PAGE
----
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Braxton Hicks contractions are the body's way of preparing for true labor. These practice contractions are normally painless and are not associated with any dilation of the cervix. They usually ease up with activity or a change in position.

Braxton Hicks Contractions Explained

Braxton Hicks contractions are the contractions that start occurring during the final months of pregnancy. In a sense, they are nothing more than practice contractions. These contractions are different from true labor contractions in that they are not associated with dilation or thinning of the cervix. Instead, Braxton Hicks contractions are seen with false labor. They are your body's way of getting ready for true labor.
Braxton Hicks contractions are irregular in occurrence and are normally painless. These contractions appear unpredictably and sporadically, and can be rhythmic and of mild intensity. In the last month of pregnancy, Braxton Hicks contractions may occur more frequently -- sometimes every 10 to 20 minutes -- and with greater intensity than before.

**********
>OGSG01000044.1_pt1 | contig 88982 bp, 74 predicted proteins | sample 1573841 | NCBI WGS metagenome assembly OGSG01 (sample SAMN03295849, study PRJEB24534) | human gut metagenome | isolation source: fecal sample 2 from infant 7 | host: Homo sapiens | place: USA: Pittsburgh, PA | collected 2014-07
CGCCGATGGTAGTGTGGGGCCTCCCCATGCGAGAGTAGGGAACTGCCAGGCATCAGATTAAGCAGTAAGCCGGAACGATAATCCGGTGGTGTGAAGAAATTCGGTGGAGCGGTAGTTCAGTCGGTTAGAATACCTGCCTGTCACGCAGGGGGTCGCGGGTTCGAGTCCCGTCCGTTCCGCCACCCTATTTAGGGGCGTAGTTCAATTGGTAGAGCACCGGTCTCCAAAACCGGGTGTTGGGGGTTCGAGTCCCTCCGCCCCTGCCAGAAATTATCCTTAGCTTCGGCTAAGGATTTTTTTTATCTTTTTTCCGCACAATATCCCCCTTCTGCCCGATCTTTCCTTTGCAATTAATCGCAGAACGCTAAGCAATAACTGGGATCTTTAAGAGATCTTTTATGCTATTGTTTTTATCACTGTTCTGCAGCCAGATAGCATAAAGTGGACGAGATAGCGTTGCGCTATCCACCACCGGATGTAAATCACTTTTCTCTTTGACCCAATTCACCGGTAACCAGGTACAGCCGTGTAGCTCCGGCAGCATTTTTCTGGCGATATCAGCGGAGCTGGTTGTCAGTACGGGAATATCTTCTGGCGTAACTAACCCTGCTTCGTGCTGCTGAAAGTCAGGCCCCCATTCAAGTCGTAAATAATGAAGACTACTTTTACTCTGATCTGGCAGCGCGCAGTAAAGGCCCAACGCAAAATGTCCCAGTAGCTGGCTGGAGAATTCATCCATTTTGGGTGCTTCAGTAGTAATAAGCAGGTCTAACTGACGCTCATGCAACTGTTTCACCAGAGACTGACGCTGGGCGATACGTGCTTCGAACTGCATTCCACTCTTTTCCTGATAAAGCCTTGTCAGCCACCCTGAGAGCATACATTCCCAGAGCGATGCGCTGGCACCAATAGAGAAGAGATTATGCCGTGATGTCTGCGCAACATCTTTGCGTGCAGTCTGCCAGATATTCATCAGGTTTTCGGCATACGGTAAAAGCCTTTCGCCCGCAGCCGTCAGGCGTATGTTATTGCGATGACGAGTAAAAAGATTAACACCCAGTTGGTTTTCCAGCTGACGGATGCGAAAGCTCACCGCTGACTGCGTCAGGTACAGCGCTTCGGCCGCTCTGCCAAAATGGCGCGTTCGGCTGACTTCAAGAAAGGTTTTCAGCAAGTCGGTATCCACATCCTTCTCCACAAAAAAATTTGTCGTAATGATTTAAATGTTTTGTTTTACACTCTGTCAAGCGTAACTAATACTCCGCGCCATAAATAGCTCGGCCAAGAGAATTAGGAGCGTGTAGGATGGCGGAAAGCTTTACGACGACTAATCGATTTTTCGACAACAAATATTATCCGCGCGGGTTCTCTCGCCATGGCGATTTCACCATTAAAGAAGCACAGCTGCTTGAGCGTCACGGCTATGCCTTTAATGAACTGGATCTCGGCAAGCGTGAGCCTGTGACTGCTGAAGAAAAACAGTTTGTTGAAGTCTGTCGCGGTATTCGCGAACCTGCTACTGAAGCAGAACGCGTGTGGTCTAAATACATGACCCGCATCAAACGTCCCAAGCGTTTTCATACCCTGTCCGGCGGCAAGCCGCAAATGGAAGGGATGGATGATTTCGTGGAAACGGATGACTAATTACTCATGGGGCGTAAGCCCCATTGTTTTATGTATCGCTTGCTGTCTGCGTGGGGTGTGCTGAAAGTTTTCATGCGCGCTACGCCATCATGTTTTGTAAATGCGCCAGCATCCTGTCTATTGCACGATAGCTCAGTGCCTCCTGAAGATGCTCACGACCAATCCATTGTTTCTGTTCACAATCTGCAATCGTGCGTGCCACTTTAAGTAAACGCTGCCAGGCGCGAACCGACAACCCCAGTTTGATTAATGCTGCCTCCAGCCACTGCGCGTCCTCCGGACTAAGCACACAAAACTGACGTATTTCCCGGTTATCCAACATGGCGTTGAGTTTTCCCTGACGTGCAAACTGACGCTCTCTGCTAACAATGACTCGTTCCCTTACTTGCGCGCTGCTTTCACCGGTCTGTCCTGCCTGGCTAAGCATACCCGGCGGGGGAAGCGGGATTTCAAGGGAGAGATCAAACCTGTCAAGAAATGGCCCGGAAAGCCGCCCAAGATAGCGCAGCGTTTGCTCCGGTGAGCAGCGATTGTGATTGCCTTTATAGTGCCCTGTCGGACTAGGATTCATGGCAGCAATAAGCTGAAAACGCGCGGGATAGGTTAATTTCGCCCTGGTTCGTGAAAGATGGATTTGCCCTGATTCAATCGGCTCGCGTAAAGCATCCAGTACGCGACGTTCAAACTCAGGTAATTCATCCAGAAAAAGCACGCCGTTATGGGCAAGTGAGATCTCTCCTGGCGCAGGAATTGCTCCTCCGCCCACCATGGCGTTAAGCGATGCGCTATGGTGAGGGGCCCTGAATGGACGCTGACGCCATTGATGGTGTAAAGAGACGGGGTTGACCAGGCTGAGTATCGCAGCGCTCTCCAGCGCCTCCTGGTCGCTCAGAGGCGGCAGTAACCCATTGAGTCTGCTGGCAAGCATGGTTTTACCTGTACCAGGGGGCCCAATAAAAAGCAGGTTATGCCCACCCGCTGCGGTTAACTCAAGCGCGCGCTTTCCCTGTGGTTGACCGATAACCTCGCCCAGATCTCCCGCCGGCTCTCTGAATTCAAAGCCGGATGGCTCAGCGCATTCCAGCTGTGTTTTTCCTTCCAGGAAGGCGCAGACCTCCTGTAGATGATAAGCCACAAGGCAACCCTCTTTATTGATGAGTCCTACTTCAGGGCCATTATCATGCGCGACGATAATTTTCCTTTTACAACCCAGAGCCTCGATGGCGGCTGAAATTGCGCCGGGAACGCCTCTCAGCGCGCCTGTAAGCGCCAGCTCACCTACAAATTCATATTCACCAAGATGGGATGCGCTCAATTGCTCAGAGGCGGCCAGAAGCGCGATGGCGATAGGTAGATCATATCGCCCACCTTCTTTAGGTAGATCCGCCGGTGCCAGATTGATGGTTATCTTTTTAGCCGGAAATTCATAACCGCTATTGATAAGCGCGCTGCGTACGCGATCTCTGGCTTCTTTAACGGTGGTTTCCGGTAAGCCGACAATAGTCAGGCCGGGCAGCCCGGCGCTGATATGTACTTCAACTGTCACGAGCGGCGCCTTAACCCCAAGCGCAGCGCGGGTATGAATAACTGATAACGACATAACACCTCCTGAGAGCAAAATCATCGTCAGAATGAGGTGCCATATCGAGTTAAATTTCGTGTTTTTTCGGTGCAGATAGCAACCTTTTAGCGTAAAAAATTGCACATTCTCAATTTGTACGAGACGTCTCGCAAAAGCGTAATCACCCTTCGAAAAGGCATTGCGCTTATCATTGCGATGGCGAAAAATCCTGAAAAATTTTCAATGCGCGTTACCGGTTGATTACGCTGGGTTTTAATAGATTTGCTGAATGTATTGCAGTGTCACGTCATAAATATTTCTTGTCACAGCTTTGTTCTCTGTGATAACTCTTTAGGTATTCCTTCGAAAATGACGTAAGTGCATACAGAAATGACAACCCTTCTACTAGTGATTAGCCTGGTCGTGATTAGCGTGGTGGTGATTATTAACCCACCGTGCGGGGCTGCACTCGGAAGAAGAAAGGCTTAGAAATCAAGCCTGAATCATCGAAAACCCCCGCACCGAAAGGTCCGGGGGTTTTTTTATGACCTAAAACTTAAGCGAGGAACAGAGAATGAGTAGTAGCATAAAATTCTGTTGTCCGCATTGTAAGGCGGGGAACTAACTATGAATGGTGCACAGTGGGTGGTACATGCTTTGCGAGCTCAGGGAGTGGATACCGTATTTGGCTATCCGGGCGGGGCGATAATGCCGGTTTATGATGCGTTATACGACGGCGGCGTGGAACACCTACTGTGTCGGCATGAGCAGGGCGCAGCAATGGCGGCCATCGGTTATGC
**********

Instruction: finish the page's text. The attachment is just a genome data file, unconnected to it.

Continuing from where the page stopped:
Braxton Hicks Versus True Labor Contractions

Braxton Hicks contractions typically differ from true labor contractions in the following ways:
Braxton Hicks Contractions
With Braxton Hicks contractions:
  • The contractions don't get closer together
  • They don't get stronger
  • They are usually felt only in the front
  • The contractions ease up with activity and are relieved with a change in position
  • The cervix doesn't change with contractions.
True Labor Contractions
With true labor contractions:
  • The contractions do get closer together and become more painful
  • They get stronger
  • They start in the lower back and spread to the lower abdomen or vice versa
  • The contractions intensify with activity and are not relieved with a change in position
  • The cervix thins and dilates.
Written by/reviewed by:
Last reviewed by: Arthur Schoenstadt, MD
Last updated/reviewed:
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